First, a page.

# Wikipedia talk:Manual of Style/Text formatting/Archive 2

## Variable markup

A new policy says:

The symbols for variables normally use the <var>...</var> HTML element, which renders the variable in italics (<var>E</var> = <var>mc</var><sup>2</sup> renders as E = mc2).

Great. We switched from doing it that way to the more efficient way at about the beginning of 2003, IIRC. Normally one might write such code between 50 and 75 times in an article that it takes one 30 minutes (under the present conventional practice) to write, and if one writes maybe ten such articles in a day, that adds up to enormously more time it takes to write them. Was this policy written by someone who's never written a math article? How did this policy get there? I see it finally being mentioned at Wikipedia talk:WikiProject Mathematics after it's been put into the style manual. Michael Hardy (talk) 20:46, 12 September 2008 (UTC)

I agree, it would impose a huge load for no apparent benefit. I doubt there was ever a consensus for this among people who actually write formulae. Richard Pinch (talk) 21:41, 12 September 2008 (UTC)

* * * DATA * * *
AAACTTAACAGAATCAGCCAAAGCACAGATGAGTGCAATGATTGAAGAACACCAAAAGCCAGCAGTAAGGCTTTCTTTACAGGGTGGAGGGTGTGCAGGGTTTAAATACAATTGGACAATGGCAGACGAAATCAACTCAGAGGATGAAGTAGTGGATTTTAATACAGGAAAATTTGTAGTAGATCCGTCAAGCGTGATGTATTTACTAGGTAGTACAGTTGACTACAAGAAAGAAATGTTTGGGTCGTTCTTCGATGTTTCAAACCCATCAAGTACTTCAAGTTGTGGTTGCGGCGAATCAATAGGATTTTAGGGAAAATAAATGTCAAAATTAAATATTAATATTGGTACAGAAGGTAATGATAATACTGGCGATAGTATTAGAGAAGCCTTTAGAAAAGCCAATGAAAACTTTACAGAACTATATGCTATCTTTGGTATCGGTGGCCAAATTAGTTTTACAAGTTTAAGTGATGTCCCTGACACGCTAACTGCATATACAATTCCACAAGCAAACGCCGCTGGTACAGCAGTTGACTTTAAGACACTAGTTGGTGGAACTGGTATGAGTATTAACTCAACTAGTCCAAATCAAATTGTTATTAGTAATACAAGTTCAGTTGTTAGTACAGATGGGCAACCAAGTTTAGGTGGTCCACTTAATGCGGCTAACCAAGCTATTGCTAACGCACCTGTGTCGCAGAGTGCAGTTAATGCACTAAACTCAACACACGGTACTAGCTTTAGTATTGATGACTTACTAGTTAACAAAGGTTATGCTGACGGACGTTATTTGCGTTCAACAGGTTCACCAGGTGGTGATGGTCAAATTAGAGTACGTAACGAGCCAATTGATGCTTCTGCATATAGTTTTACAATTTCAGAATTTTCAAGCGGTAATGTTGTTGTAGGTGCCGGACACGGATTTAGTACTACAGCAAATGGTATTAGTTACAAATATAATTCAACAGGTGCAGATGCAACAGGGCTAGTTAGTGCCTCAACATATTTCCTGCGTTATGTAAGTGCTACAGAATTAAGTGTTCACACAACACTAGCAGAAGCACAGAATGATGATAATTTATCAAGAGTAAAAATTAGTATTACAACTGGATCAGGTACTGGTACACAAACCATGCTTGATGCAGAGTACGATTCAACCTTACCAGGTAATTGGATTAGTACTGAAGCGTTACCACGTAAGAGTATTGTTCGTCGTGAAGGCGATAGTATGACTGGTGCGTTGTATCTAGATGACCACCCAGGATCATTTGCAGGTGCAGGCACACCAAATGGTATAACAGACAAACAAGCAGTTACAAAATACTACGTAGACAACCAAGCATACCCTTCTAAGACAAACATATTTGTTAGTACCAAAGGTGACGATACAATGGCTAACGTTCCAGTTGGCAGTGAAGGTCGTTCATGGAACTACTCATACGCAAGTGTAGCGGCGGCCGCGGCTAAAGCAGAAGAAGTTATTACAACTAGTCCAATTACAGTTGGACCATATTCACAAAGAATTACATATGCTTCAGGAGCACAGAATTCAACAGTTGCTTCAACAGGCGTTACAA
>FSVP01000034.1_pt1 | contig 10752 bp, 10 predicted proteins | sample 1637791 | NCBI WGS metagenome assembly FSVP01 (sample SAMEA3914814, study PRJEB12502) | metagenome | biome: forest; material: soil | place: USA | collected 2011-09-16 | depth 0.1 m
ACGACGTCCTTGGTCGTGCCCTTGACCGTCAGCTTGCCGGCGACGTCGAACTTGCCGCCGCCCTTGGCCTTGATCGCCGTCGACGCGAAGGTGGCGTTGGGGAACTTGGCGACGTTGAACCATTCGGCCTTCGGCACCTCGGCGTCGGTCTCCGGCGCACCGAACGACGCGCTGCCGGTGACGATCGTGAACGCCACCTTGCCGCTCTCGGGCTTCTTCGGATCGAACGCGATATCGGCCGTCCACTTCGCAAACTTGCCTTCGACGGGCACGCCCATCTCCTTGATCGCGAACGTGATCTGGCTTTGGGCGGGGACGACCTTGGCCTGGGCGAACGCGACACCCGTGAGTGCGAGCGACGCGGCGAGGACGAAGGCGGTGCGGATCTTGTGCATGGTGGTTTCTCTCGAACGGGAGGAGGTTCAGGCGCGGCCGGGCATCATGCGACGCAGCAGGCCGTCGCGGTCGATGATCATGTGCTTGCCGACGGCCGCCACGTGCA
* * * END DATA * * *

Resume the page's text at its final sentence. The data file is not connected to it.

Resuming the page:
It's not a "new policy"; this isn't a policy to begin with, it's a guideline. Getting hot around the collar about "policy" is a hyperbolic red herring. If someone has a problem with semantic markup, take that up with the W3C, since said someone has a problem with XHTML in general. If someone finds <var>...</var> too inconvenient to do somehow, then don't do it; some gnome will fix it later. It's not like much of anyone but gnomes pays any attention to this or other MOS pages. And please keep it civil and a lot less WP:OWNish. I'm no noob nor an "outsider"; I've been editing MOS pages for years. Just because a handful of editors seem to sometimes like to treat this particular MOS page as if it were somehow magically special does not make it immune from editing by others, much less those with legitimate concerns that math-focused editors may be unaware of, not fully understand, or simply ignore because they aren't personal concerns of those editors or they do not personally see the benefits to resolving them. One such concern is failure in various places in Wikipedia to use the XHTML semantic phrase elements for what they were intended for, an oversight that has implications for accessibility, metadata, the semantic Web, external repurposing of Wikipedia content, etc., etc. Just because this guideline touches on mathematics in a few places does not mean it should be dicated by the convenience of math editors.